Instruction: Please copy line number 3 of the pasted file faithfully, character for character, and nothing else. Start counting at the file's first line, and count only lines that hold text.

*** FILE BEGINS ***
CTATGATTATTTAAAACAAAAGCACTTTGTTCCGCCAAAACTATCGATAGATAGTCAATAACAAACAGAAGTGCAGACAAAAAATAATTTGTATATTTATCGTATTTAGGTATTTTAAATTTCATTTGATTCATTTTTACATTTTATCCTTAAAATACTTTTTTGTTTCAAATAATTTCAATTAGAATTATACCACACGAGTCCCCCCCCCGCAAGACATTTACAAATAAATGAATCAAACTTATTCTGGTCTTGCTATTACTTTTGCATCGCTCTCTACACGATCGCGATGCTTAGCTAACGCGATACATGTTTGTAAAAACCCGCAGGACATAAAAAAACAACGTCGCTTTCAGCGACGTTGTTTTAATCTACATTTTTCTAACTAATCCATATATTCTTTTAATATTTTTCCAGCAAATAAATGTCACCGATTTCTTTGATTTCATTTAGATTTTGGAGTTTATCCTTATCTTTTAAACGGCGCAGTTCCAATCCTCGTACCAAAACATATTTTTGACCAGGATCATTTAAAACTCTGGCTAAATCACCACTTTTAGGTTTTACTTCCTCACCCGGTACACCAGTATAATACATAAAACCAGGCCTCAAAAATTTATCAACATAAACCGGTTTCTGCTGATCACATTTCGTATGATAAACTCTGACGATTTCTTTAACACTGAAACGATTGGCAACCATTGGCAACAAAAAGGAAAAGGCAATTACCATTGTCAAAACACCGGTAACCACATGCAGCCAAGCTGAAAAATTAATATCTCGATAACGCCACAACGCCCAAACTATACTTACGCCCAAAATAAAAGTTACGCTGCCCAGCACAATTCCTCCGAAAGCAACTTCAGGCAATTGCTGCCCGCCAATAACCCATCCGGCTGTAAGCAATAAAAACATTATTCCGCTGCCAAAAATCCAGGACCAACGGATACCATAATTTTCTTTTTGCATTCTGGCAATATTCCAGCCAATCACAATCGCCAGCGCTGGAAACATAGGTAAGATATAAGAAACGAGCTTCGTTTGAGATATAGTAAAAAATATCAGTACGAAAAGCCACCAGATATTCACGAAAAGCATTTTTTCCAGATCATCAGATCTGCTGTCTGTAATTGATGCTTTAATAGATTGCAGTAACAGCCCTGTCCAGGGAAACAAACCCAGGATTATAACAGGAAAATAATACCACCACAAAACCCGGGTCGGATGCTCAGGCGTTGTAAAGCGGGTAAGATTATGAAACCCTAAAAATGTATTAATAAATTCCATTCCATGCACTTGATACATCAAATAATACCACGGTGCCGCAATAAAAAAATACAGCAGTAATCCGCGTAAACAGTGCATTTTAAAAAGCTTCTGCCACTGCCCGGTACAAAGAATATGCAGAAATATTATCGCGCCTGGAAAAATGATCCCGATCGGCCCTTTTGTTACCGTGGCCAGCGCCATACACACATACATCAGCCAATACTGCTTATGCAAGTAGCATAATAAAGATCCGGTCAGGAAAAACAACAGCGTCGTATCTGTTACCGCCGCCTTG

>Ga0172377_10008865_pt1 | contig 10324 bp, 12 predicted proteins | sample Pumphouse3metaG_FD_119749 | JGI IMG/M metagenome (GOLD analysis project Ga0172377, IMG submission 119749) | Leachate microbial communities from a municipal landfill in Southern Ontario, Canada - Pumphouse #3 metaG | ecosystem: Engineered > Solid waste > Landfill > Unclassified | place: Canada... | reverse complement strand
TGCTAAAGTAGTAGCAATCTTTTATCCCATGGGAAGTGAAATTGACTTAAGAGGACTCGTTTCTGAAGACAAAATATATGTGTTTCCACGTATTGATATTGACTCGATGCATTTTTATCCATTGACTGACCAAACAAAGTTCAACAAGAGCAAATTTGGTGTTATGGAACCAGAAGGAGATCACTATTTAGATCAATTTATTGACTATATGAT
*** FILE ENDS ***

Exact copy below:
TGCTAAAGTAGTAGCAATCTTTTATCCCATGGGAAGTGAAATTGACTTAAGAGGACTCGTTTCTGAAGACAAAATATATGTGTTTCCACGTATTGATATTGACTCGATGCATTTTTATCCATTGACTGACCAAACAAAGTTCAACAAGAGCAAATTTGGTGTTATGGAACCAGAAGGAGATCACTATTTAGATCAATTTATTGACTATATGAT